Thursday, November 19, 2015

Compassion, Dedication, and Trust: The Heart of Community Nursing

Prior to arriving in Thailand, I wasn’t sure what to expect during our two-week clinical experience. I anticipated feeling a bit of initial culture shock and assumed that the language barrier would potentially interfere with my ability to connect with patients as well as our Thai nursing student colleagues. 

However, I was pleasantly proven wrong. Since day one, the Thai nursing students (our “Thai sisters”) and the SUT faculty have welcomed us and integrated us as part of their team. Our first clinical day we rode bikes into the community with our Thai sisters to perform a windshield survey and begin the process of assessing the community’s health problems and needs. Our Thai sisters were kind enough to share their bikes with us, even letting some of us ride on the back of their bikes to get to patient’s homes. While a few of us felt a bit shaky about our bike-riding skills, we felt reassured that we were in safe hands when out in the community with our sisters as they frequently looked back to check on our status or warn us of the presence of a potentially unfriendly dog. 

  Biking to home visits in the community with our Thai sisters

When making home visits, our Thai sisters assist us in introducing ourselves to the community members and help translate our health questions. They help us learn basic Thai words and phrases so that we can better connect with the patients we see in both the clinic and the home. During home visits, they gather extensive data regarding individual health risk factors and community health concerns. 


Over the following days, we got to know the patients in the community better and begin to build more trusting relationships. They seemed to appreciate our attempts at learning their complex language and our eagerness to learn about their life and health status. And when we had difficulty communicating with words, a smile and touch seemed to go a long way in making a positive connection.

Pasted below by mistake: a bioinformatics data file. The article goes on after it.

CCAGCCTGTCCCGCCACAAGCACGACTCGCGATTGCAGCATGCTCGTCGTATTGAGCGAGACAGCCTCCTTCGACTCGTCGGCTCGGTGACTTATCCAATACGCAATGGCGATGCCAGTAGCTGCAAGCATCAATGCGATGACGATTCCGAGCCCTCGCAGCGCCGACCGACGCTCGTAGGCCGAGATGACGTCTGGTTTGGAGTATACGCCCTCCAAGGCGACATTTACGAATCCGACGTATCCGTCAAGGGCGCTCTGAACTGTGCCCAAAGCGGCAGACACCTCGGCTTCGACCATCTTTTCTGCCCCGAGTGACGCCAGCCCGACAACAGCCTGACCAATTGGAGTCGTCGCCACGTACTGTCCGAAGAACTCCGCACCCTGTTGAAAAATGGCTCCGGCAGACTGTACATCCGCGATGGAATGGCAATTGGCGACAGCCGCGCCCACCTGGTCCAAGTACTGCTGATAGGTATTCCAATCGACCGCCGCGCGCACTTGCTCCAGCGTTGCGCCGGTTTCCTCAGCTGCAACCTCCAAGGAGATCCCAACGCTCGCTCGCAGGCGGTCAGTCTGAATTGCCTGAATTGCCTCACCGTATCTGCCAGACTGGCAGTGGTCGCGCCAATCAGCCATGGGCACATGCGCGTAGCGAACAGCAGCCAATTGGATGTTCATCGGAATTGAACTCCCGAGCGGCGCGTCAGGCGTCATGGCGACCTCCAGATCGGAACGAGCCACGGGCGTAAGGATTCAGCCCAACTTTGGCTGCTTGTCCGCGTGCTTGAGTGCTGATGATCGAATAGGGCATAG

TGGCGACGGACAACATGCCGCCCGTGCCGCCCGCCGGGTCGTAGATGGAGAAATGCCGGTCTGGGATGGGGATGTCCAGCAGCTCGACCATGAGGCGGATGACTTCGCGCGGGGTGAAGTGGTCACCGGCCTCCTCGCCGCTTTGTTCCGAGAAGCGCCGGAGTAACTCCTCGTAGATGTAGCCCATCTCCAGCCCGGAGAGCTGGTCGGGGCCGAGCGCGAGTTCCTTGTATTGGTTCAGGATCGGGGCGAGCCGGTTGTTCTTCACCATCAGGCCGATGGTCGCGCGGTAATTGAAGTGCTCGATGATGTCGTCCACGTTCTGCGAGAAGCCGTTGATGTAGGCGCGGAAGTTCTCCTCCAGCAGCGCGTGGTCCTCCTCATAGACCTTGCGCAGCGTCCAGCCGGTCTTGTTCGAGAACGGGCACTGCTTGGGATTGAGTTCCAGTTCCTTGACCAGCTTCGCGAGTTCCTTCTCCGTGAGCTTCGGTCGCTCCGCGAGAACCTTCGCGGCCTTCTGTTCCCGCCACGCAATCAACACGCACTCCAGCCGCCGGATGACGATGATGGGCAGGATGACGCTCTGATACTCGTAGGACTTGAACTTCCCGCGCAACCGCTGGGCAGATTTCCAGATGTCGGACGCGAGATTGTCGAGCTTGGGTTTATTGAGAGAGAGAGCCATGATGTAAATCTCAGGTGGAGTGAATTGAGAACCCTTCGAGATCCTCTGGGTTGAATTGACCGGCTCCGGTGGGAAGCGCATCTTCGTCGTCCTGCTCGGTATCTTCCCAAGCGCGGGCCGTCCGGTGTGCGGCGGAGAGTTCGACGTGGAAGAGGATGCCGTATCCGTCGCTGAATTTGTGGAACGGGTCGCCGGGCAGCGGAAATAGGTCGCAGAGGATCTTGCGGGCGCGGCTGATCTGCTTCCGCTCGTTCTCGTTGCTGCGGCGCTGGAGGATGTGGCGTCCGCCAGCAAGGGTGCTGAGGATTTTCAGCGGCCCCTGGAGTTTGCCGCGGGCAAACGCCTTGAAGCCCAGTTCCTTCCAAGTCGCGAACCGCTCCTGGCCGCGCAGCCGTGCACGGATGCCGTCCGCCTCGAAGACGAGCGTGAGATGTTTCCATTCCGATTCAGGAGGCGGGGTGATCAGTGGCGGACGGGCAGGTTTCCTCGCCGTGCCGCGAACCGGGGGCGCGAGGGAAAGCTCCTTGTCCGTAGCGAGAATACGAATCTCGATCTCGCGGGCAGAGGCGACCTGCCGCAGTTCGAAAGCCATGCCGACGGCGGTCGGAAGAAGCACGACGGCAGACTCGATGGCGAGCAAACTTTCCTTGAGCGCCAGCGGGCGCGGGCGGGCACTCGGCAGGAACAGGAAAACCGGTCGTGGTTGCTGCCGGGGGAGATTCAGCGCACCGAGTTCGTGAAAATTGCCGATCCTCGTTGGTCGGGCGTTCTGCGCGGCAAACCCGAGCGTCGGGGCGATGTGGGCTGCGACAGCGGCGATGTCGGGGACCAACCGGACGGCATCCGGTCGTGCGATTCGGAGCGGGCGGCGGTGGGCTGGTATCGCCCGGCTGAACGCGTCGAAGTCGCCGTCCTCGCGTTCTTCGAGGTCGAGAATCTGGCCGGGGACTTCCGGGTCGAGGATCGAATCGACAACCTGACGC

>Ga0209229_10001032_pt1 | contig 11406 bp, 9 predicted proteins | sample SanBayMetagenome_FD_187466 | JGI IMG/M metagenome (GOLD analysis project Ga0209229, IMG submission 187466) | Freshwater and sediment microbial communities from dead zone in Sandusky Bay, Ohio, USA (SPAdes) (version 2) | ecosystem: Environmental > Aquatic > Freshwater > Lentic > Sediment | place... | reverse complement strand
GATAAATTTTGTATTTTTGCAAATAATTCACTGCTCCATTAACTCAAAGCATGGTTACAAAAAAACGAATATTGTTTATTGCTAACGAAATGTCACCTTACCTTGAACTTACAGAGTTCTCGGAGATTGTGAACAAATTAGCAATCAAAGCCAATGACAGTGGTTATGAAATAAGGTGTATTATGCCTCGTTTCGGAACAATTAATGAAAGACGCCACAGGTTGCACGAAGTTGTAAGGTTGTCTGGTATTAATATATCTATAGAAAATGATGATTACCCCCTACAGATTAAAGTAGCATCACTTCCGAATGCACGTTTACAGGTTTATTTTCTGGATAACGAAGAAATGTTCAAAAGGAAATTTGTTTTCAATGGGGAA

As a healthcare provider, it really is a privilege to have the opportunity to see patients in their space, and the members of the community have been very gracious to allow us to enter their homes to learn from them. We gain a glimpse into their environment as we can see how they live, manage their daily healthcare needs, and explore what barriers and health risks are present. We can perform a thorough health assessment and medication review in the home, and when concerns are identified we can recommend that the patient come to the community clinic for further evaluation. During our days in the clinic, it has been encouraging to see these familiar patients from the community follow through and come to the clinic for further care.
I have greatly appreciated that the community clinic staff has welcomed us into their setting as well. In the community clinic, we work closely with the nurse practitioners and nursing staff, as well as the SUT faculty and nursing students who assist us with translation. They have an organized system for directing patient flow, even when well over 100 patients arrive at one time for chronic disease management day. The clinic staff, community members, and SUT students and faculty work collaboratively with us to develop individualized care plans and strategies to promote each patient and family’s unique health needs. 

SUT faculty, community clinic nurse practitioner, and Jason evaluating a complex patient in the community

As our time here in Thailand comes to an end, I continue to be extremely impressed by the hard work and dedication displayed by our Thai nursing student sisters. They stay up working late into the night, sometimes past 2AM, to ensure that they have complete data and a thorough assessment of the community’s main health risks and concerns. They frequently seek our feedback and suggestions on ways they can improve and prepare for community forums and grand rounds presentations on complex patients in their communities. Our Thai sisters will spend four more weeks living in these village communities after we return to Michigan, and I look forward to hearing about their progress as they strive to succeed in making a positive impact on the health of their communities.


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